Dear Rebecca: As a step-father, I never had too much difficulty with the children's behavior in the routine, day-to-day encounters such as you have described above. That said, there comes a time, I think, when the choices a youngster makes are as reflective of a formative process as they are of the simple desire to "get ahead." In the minds of the parents, the choices may be poor ones or not in keeping with what we would wish for the child, but they are not entirely behavioral in nature. I'm talking about who people fall in love with, and how people discover and pursue their passions and avocations and even the nature of their personalities. One of my steps fell in love with a man who was in jail for selling drugs; they eventually married and had two sons, then divorced in later years. While Kiley was by no means a refined woman, her children, nonetheless, were the most polite, industrious and well-adjusted of all the grands. Kiley was an excellent mother and the values she demonstrated for her children stood them in good stead. We would have gained little, I believed, by attemptiong to make her "unlove" the man she married; the best we could do was support her and keep the lines of communication open. Her brother Matthew was a different story. Intelligent, polite, witty and musically talented, he nonetheless was never able to succeed as an adult in terms of supporting himself. Flunked out of college, married, three daughters, divorced and married again. Finally, he was diagnosed with "personality disorder" so as to receive some disability income and today, as a man in his 40's, he is a DJ at weddings, dances, etc. for "under the table" income and not much of it. For both kids, it seemed to me that at some point they will simply be who they are going to be; their life choices and orientations and traits are simply not strictly "behavioral" items.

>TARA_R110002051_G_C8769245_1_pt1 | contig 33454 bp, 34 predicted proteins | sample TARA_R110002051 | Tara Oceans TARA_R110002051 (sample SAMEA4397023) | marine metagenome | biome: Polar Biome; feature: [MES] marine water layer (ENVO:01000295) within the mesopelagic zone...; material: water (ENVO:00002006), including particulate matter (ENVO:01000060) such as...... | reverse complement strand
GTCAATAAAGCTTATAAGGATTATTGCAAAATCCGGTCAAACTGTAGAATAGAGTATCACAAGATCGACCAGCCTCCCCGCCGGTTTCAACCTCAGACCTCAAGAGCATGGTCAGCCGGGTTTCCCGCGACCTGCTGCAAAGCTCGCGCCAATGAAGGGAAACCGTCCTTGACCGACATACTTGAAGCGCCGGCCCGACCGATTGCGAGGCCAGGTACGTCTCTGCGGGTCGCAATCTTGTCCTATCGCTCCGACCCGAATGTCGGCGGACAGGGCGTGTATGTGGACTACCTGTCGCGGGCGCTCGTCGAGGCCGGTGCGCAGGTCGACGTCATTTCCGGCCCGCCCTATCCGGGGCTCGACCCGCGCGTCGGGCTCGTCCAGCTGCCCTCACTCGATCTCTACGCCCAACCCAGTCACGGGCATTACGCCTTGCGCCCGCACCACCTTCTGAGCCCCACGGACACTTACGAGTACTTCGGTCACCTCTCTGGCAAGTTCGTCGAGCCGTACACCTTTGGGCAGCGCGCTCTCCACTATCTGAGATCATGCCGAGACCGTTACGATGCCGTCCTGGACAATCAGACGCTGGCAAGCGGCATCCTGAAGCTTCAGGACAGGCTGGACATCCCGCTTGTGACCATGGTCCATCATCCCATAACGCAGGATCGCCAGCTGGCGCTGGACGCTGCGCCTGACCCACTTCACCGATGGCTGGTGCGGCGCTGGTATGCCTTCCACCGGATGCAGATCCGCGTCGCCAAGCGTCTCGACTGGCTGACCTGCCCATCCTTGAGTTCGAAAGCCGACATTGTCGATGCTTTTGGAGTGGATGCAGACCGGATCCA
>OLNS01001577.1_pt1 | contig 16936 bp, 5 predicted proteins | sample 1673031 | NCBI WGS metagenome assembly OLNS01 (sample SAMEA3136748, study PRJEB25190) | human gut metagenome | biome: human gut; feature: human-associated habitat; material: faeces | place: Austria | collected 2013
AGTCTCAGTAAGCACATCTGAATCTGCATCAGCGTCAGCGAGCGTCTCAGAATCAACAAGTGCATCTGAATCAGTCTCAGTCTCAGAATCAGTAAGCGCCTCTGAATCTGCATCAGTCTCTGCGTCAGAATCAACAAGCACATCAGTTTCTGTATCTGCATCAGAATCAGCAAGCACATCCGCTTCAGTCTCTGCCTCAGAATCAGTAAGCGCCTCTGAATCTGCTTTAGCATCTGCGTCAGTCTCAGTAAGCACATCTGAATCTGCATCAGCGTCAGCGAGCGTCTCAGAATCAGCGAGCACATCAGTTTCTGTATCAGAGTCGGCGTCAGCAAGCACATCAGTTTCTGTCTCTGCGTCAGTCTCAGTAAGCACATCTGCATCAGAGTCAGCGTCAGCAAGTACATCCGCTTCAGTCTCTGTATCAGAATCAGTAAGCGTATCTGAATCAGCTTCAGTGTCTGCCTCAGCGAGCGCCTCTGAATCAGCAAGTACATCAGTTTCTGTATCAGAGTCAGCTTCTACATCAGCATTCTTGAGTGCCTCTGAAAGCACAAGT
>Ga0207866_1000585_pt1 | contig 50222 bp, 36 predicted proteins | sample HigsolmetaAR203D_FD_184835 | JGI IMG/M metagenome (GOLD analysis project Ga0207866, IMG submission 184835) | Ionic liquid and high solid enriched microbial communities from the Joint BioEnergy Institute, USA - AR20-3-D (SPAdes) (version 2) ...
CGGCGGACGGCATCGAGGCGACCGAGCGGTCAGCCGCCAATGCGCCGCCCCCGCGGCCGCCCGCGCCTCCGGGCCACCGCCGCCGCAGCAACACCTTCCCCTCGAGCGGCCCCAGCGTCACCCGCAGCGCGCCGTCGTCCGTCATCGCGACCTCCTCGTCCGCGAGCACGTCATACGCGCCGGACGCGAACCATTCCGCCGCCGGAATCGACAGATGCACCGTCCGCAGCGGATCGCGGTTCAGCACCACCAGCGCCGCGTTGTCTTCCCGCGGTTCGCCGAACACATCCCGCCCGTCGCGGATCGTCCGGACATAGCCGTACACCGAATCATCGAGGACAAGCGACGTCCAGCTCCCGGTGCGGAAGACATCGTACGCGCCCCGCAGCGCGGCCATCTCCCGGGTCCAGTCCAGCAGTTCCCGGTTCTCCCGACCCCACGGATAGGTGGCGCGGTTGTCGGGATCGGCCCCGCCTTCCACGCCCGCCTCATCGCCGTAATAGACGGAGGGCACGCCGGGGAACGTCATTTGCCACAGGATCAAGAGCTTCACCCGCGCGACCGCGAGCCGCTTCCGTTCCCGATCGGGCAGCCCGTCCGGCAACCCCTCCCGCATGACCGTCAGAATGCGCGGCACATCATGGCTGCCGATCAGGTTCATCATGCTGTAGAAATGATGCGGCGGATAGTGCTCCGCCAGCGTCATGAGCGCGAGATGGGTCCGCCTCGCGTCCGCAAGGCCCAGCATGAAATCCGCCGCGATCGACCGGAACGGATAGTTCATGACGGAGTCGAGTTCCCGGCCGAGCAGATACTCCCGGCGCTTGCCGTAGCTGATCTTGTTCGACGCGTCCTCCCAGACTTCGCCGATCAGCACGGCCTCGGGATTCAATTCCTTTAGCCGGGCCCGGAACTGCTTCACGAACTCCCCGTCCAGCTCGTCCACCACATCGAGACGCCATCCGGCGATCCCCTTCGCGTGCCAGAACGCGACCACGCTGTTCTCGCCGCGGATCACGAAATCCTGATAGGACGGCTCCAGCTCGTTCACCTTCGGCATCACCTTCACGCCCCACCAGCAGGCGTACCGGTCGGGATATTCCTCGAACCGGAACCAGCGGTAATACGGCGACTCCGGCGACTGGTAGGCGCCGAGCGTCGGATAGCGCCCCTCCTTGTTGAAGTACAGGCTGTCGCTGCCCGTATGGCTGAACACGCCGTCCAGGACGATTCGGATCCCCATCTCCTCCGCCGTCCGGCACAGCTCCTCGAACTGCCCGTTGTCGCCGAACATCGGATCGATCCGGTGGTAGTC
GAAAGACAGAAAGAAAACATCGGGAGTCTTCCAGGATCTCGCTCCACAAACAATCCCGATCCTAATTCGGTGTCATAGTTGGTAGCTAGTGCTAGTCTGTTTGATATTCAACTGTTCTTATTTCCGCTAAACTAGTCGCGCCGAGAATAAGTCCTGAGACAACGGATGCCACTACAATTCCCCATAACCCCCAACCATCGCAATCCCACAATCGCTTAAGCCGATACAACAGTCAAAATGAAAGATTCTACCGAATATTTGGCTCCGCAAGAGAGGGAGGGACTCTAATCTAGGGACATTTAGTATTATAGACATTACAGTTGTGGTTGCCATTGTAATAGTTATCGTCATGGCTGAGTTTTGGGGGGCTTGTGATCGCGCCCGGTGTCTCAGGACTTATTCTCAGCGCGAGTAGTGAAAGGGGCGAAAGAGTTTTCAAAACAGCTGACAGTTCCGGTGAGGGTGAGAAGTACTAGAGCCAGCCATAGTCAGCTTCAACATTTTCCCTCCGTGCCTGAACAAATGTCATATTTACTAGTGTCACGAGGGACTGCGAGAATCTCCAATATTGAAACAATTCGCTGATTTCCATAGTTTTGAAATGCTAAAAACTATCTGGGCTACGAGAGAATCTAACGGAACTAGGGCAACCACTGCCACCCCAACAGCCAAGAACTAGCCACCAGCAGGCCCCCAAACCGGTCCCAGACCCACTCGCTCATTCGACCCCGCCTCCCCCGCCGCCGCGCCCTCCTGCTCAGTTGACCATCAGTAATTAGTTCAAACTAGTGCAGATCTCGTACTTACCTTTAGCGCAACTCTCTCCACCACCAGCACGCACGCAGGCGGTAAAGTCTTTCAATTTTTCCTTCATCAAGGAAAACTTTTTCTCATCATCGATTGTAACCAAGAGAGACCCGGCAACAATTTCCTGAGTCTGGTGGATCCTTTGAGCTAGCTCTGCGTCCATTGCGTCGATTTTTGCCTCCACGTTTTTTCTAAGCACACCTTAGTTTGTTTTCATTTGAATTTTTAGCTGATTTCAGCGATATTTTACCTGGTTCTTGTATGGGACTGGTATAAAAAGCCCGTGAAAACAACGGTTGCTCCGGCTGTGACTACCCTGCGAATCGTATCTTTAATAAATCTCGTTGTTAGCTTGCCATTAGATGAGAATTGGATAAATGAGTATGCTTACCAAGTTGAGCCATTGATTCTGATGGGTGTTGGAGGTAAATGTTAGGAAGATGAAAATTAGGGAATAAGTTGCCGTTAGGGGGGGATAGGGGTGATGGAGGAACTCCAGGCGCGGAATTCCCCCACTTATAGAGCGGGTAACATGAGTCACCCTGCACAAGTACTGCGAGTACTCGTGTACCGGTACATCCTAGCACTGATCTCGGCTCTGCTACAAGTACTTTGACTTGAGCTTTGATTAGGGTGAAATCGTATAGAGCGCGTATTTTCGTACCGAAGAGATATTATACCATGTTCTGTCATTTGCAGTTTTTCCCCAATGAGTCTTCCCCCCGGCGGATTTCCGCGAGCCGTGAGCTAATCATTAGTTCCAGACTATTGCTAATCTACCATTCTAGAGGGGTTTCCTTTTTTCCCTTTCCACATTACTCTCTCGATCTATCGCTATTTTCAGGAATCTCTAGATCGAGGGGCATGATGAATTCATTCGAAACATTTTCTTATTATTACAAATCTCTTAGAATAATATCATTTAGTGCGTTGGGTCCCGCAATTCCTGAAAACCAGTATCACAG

Some years after Kiley and Matthew had entered their adult lives, I read a book by David Cohen called "Stranger in the Nest" which basically says that your kids will be who they will be. If very successful and happy, parents should not take too much credit and if miserable failures, parents should not take too much blame. I wonder if you have read this book, and if you have, can you comment on the material, and can you offer any opinion on how parents may distinquish between issues of socialization and behavior as opposed to expression of traits, interests, talents, etc.?

That leaves Roger; the third and oldest step. He is successful and content. After a long hiatus, he called me to join him for dinner the other night. His comment on those tumultuous years with his sibs in our home: "Looking back, I think the truth is that I got out just in the nic of time." We lifted our glasses in a toast.

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by lizziecee, Jun 23, 2008
What a brilliant, insightful and wonderful post, by someone, like me a step-parent, who has been there and done it. My 2nd husband (I have no children due to bi-cornuate womb)  had two kids - wife a very mentally abusive attitude to her 2 kids. Eldest, a son,  not very bright but compassionate, that I insisted come to live with us when he was 15 yrs, and younger daughter, emotionally dysfunctional, now a Consultant Radioligist, a nightmare. I can't figure out how two kids, brought up in the same environment, can turn out so differently.

Your step-kids are so very lucky to have such a caring step-father....you rock!
Liz.

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by 888mom, Jun 25, 2008
Someone recently recommended to me a book called Boundaries by Dr. Cloud and Dr. Townsend.  She said it also helped her deal with behavioral issues with her children as well as setting boundaries up with adults.  I have not yet read it.  Does setting up boundaries and limits with children help behavioral difficulties?  (I have a 2 year old, so this is an important topic for me at the moment).

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by WEBBGURL, Jun 27, 2008
So, much great advice here.  I agree with JS. I try to remember that all I can do or am responsible is to provide a safe, loving, nuturing enviornment. I am not here to make the "happy." Happiness passes; contentment lasts. I am presently struggling with my almost 18 years old son, and sometimes it's hard when you try to help a hurting child, and they tell you that you don't care or that you hate them! But, I pray and press on. It helps when there is a safe place for them. My mother has been excellent as a help.

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by sandysandy, Jun 30, 2008